This week, we are writing you from Bogota, Colombia.  While we were down here, we thought it would be nice to explore the history of Colombian immigration to the United States and the contributions of the Colombian-American diaspora.  In our second post, we will explore special employment-based visas that are available to Colombian entrepreneurs and companies who want to do business in the United States. Colombia, named after the explorer Christopher Columbus, is a country in South America. It is bounded on the north by the Caribbean Sea, the northwest by Panama, the south by Ecuador and Peru, the east by Venezuela, the southeast by Brazil, and the west by the Pacific Ocean.  is the second most biodiverse country on the planet. (after Brazil).  It is the only country in South America to have coastlines on both the Pacific and Atlantic Oceans.  It is the most populous nation in Spanish-speaking South America (only Brazil has a larger population on the continent), and one-third of its inhabitants live in its 6 largest cities.  

Colombian immigration to the United States started in earnest in the middle of the 19th century.  Periods of simmering instability and violence drove many people from the country for decades, culminating in an upsurge in violence in the 1990s, which, thankfully abated by the end of the 20th century. Colombia is the largest source of South American immigration to the United States and the 14th largest source of immigrants overall.  Improvements in the security situation and economy (which has suffered a severe setback since the onset of COVID-19) have stabilized the country.  Since 2005, there has been significant improvement in security, stability, and the rule of law, which has led to unprecedented growth and development (there have been violent political protests and pandemic related economic setbacks in the past few months, but walking around Bogota in September 2021, it appears that life is slowly and steadily returning to normal).  Indeed, in a change from its past, Colombia has now become a refuge for immigrants from other countries.  

Over the past few years, the country has absorbed approximately 1.75 million Venezuelan migrants who have fled the humanitarian disaster there.  Instead of villainizing their neighbors, or trying to build a wall, the Colombian government recently offered their Venezuelan migrants a temporary protected status valid for 10 years.  The Colombian government estimates that by the end of 2022 between three and five million Venezuelans might settle in the country.  While the government has taken a humanitarian approach to their Venezuelan neighbors, some Colombian citizens are not happy about these policies.  So perhaps it’s not surprising that some of the same things we hear Americans say about immigrants are being repeated here.  Last night, as we were driving home from dinner in Bogota, our cab driver railed against Venezuelan immigrants, saying (falsely) that the Colombian government gives them money and support while not doing anything for Colombian nationals.  Just like in the United States, immigration is a complicated issue that evokes strong emotions on all sides of the debate.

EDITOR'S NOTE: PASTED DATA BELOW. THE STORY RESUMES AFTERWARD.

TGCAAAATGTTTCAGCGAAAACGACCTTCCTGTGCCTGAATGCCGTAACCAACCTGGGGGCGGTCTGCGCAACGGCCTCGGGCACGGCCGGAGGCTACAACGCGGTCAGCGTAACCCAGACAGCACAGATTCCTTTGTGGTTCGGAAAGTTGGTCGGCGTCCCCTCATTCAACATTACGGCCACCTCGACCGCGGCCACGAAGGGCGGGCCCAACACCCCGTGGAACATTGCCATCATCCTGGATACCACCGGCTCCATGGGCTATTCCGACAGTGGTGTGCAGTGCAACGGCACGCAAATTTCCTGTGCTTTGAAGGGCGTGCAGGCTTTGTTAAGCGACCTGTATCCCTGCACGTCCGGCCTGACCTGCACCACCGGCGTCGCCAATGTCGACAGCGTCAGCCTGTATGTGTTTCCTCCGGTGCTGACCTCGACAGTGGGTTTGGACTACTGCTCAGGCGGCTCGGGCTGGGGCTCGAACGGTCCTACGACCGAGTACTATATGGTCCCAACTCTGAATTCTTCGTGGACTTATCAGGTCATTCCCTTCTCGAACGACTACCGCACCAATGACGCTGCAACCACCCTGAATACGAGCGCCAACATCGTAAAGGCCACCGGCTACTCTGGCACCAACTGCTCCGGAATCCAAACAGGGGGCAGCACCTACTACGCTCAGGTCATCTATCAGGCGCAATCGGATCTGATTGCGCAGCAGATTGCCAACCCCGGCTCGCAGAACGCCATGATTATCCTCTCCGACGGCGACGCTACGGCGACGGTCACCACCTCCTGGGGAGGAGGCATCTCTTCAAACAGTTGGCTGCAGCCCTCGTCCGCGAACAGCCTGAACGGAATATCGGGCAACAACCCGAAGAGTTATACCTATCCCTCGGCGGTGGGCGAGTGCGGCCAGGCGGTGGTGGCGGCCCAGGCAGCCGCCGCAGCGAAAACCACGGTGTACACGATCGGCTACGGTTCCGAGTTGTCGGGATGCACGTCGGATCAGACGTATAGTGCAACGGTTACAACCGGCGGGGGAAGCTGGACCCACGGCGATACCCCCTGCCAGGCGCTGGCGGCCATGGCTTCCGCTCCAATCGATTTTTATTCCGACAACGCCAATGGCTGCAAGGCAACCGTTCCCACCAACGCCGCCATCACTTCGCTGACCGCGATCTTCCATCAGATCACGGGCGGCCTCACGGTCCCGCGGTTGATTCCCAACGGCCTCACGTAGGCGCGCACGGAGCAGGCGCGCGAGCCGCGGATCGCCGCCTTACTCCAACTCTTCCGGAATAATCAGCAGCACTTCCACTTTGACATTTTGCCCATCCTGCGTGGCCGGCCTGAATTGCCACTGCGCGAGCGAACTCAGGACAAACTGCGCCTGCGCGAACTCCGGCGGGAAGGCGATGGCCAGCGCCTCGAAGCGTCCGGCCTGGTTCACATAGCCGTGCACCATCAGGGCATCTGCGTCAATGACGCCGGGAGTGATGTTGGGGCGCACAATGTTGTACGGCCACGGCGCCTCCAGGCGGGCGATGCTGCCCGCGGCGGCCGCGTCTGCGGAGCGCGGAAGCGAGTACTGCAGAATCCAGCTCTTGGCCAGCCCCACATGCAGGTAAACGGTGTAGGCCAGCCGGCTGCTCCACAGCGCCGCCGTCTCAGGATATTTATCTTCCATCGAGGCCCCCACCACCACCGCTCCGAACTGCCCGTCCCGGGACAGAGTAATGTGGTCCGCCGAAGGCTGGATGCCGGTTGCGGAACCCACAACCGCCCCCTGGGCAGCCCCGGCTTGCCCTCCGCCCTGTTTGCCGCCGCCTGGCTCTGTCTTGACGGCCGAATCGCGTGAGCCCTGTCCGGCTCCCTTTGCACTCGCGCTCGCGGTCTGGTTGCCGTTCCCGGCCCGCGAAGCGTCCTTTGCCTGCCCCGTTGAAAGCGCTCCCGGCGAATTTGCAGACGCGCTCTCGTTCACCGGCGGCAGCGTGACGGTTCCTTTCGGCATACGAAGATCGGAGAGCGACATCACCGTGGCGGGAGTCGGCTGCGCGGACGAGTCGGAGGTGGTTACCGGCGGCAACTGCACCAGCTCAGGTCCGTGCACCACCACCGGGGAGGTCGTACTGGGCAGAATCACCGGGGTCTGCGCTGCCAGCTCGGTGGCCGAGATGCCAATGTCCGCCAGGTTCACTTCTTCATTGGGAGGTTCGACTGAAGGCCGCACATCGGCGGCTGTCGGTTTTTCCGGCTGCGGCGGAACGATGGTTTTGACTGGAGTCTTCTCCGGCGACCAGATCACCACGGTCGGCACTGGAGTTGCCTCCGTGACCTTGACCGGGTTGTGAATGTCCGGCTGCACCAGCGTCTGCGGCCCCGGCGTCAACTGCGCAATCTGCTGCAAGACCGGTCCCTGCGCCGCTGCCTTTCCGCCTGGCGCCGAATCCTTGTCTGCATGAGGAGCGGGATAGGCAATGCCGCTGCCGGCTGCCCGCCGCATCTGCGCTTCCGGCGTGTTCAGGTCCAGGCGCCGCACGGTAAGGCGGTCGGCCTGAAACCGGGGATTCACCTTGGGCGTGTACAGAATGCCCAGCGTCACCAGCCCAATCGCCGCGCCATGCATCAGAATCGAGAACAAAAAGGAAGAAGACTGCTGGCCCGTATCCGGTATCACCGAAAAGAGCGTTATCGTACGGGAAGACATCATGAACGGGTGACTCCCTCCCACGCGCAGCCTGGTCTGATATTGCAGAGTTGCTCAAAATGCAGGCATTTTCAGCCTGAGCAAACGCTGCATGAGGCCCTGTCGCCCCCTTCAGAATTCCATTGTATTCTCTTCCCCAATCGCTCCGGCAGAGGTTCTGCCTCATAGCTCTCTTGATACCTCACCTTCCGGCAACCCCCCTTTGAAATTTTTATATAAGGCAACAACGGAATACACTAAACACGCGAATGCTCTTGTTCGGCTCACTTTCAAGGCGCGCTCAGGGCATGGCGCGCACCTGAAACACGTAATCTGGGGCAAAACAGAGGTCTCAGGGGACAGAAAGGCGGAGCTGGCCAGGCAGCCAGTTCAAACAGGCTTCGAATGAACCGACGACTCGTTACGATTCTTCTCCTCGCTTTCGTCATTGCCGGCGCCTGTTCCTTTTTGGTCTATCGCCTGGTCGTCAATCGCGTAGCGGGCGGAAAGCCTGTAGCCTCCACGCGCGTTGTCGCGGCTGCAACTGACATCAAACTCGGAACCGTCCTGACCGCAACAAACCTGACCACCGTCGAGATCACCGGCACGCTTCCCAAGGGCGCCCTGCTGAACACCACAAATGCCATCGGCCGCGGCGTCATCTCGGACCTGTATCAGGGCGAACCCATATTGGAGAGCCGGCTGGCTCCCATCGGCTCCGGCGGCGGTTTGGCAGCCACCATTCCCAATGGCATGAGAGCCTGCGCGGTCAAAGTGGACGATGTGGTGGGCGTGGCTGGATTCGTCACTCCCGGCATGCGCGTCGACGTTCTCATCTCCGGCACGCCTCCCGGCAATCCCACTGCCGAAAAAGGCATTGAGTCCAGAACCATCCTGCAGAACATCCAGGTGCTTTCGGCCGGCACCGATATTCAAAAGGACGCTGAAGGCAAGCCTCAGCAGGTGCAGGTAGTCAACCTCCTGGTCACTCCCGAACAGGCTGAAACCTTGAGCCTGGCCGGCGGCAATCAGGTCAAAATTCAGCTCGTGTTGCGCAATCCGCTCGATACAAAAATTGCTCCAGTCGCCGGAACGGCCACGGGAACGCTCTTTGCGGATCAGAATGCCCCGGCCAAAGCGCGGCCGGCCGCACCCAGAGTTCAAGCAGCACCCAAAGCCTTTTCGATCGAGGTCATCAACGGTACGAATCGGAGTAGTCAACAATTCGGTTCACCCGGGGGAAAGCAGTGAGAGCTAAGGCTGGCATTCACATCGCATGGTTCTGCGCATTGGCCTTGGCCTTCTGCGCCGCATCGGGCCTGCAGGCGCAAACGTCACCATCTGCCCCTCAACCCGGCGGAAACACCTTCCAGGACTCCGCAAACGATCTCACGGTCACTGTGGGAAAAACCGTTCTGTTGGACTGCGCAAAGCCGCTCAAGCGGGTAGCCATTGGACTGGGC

More Facts about the Colombian Diaspora in the United States

  • As of 2017, There were an estimated 1.2 million people of Colombian origin living in the United States.  Colombian immigration to the United States continues despite improving security and economic opportunities in Colombia
  •  Colombians are the seventh-largest population of Hispanic origin living in the United States, accounting for 2% of the U.S. Hispanic population as of 2017.  (The largest Hispanic origin group is from Mexico, consisting of 36.6 million people as of 2017)
  • At the same time, the Colombian foreign-born population living in the U.S. grew nearly 100% from 2000 to 2017.  
  • Areas with the highest population of Colombian immigration to the United States are Northern New Jersey, New York and South Florida (particularly Miami area) 

Prominent Colombian-Americans and Colombian Immigrants

  • Shakira (1977-) – Colombian singer and songwriter
  • Travis Pastrana – American motorsports competitor and stunt performer who has won championships and X Games gold medals in several events
  • Omar Jimenez – journalist and correspondent for CNN
  • Mo Rocca – American writer, journalist, comedian and political satirist to Colombian (mother) and Italian (father) descent.
  • Beto Pérez – Colombian born American dancer and choreographer who created the fitness program Zumba in the 1990s
  • Arturo Escobar – Colombian-American anthropologist primarily known for his contribution to postdevelopment theory and political ecology
  • Ruben Gallego – U.S. Representative for Arizona’s 7th congressional district
  • J Balvin, is a Colombian singer. He has been referred to as the “Prince of Reggaeton” (from Spanish: “Príncipe del Reggaetón”)

Colombia is a dynamic country bursting with potential and an energetic, youthful population that will hopefully emerge from the Covid-19 pandemic and Venezuelan refugee crisis as a stronger society.  Colombian immigration to the United States should also continue, as the Colombian diaspora establishes itself and deepens kinship and business links between the two countries.   We enjoy working with Colombian immigrants and hope to continue helping Colombian families and businesses reach their American dream.  

SHG Bogata Colombia
Plaza Bolivar, Bogota, Colombia on September, 2021